Wednesday, November 11, 2009


When I finally decided that I was done messing around and sat down to seriously write, I was amazed at how quickly the story came to me. I started with a concept: migraine headaches, and ran with it. I gave myself a year to finish the novel (I had no idea what to expect) and instead completed the first draft in three months. As I researched, revised, and queried, I needed something to keep the momentum going, so I started a sequel. And four months later, I managed to crank out another completed manuscript.
I didn't write again for about four months. I worked on revisions, focused on my blog and networked like crazy. I met great friends, critiqued, and read for pleasure.

By May an idea for a new story hit me. One sentence, a hook, and I was back in the game. I have to admit, that although this novel was my favorite, it was the hardest to write. The words didn't flow quite as easily and I struggled with the plot. I stewed... and wrote... and deleted... and stewed. But by July I'd finished, sent the manuscript off for critting revised, edited and revised some more and then I queried with renewed enthusiasm.

Then I hit a wall. Terror! Panic! Hyperventilation! My idea fount had run dry. I worried hard core about this. I wondered if I was a one-trick pony. Maybe I'd used all of my creative juices and had nothing left. Perhaps my brain was officially fried. My lack of inspiration convinced me that I couldn't hack it. I mean, nobody wants a writer who cranks out one book and says, "Well, that's it. I'm done. That's all I had."

However, inspiration can be found when you least expect it. I find that I work very well with others. It's like my brain fires on all cylinders when there's someone else around. And while I whined about my lack of inspiration, my crit partner and friend TALKED me through it. She regurgitated ideas that I'd run past her, and she helped me brainstorm by asking questions. It's funny, being led along works for me. Ask me a question, and my brain kicks in to high gear. I can't ask myself, for some reason that doesn't work. Maybe it's the challenge of answering someone's question that gets me going. All I know is that it works.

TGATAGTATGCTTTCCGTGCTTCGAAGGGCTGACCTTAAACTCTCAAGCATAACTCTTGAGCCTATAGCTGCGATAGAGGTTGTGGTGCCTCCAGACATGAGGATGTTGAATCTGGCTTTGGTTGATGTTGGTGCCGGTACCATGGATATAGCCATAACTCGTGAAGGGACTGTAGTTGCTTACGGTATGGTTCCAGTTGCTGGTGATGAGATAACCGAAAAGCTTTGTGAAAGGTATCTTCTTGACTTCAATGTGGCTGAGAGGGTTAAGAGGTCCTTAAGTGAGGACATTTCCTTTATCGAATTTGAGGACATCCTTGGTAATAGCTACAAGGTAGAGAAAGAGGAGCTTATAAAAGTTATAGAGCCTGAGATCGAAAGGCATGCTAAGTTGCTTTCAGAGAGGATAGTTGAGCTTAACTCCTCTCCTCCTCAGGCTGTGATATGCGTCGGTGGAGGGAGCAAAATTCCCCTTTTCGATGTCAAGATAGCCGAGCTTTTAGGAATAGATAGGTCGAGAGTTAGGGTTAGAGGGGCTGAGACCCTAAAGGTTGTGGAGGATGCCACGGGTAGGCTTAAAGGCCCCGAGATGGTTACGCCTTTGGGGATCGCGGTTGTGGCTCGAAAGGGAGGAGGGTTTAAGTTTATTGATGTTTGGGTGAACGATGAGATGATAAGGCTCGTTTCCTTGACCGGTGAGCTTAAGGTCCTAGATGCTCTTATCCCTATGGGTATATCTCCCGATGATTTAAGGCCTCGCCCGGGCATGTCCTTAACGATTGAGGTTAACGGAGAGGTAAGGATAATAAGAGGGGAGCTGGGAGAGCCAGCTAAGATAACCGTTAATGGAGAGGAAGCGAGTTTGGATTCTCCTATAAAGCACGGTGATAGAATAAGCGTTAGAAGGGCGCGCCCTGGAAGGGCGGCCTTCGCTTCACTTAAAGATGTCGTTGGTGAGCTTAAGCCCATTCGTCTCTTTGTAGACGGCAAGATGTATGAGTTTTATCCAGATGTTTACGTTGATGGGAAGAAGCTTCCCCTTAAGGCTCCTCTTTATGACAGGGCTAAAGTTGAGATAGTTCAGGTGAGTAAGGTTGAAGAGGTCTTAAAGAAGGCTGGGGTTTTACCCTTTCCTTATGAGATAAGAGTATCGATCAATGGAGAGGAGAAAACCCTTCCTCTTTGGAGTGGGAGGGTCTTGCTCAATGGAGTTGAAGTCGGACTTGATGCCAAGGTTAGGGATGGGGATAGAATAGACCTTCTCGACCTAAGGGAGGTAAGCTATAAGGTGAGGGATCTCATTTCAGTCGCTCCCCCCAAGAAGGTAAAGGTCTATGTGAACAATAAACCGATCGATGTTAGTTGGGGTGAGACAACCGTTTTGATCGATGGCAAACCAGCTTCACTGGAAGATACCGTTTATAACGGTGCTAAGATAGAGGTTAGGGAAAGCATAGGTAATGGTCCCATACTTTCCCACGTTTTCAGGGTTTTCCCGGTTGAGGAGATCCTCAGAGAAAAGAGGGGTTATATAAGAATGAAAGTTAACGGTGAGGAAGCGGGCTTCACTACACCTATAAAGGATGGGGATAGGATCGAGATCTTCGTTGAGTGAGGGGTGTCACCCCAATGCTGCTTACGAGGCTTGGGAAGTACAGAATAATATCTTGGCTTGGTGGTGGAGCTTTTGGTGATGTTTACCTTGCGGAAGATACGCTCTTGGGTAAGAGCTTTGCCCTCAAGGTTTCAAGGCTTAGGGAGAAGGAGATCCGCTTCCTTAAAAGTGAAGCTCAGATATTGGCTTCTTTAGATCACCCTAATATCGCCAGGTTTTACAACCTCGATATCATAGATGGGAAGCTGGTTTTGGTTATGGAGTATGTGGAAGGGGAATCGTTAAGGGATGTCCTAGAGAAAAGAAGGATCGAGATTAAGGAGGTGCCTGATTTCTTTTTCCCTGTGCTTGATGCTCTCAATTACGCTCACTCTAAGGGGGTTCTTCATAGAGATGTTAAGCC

So here I am, shiny new words and a plot that's building by the day. Not a one trick pony, after all!

How do you come up with story ideas? Do they pop into your head while doing dishes? Are they based on real life? Do you brainstorm? Whine to friends? Let me know!

Tuesday, November 10, 2009

Blog Chain: Drama Queen

Christine started this round, and she cranked up the drama factor:

How do you create a wonderfully dramatic story? Are there any questions you ask yourself, or specific things you keep in mind to ensure that you have the level of tension necessary to propell the story forward?

I think that I have a tendency to go beyond a dramatic story and hop the border into melodramatic. As I've said many times, I consider myself a bit of a drama queen, so it isn't very hard for me to dream up some pretty hard-core drama. In fact, I find myself deleting entire scenes for that exact reason. Nobody needs THAT much excitement. ;)

In an earlier blog chain post, I wrote about my characters' journeys and their transformations. I love to use external and physical change, and for me, drama equals action. Aside from being a drama queen, I am an action queen. (is that a real term?) I LOVE anything with gun fights, sword play, the use of magic (with arms and hands flung for emphasis). Fist fights are okay too as long as my female protagonist is the one getting all the action. Emotional drama is great too, I love the occasional sob-fest. But I love the drama that comes from fighting for your life.

I think the best part about using hard-core action for drama is that the emotional stuff inevitably follows. With every near-death scrape our heroine (or hero) has someone waiting in the background, terrified that the person he cares about could leave him forever. In addition to the danger factor, there's obviously something propelling that character into these dangerous situations. I mean, no one pulls a knife on you for no reason in my imaginary worlds.

For me, the most important factor in maintaining good drama, is keeping my scenes realistic. I spend more time writing action sequences than I do anything else. I close my eyes, put myself in my character's place and draw on every good action movie, battle scene and author I've ever read. And I've been so into it lately, that I'm thinking about taking the next step: learning to fence, target shooting, taking a martial arts class. Yeah, that would be COOL.

Because I'm a strictly "from the hip" writer, I have a hard time pinpointing my dramatic moments until they actually happen. I let my characters walk me through the story, and when I know they've stuck their nose a little too far in the wrong business, I throw in some first-class danger. An ambush in a dark alley can keep me reading (or typing) into the wee hours of the morning, and I hope that by letting the action and its resulting conflict pull me along, I have succeeded in creating many exciting moments that weave themselves into a fun, entertaining, and DRAMATIC tale.

Be sure to check out Rebecca's post before mine, and Sandra's tomorrow to find out how they crank up the drama factor in their writing.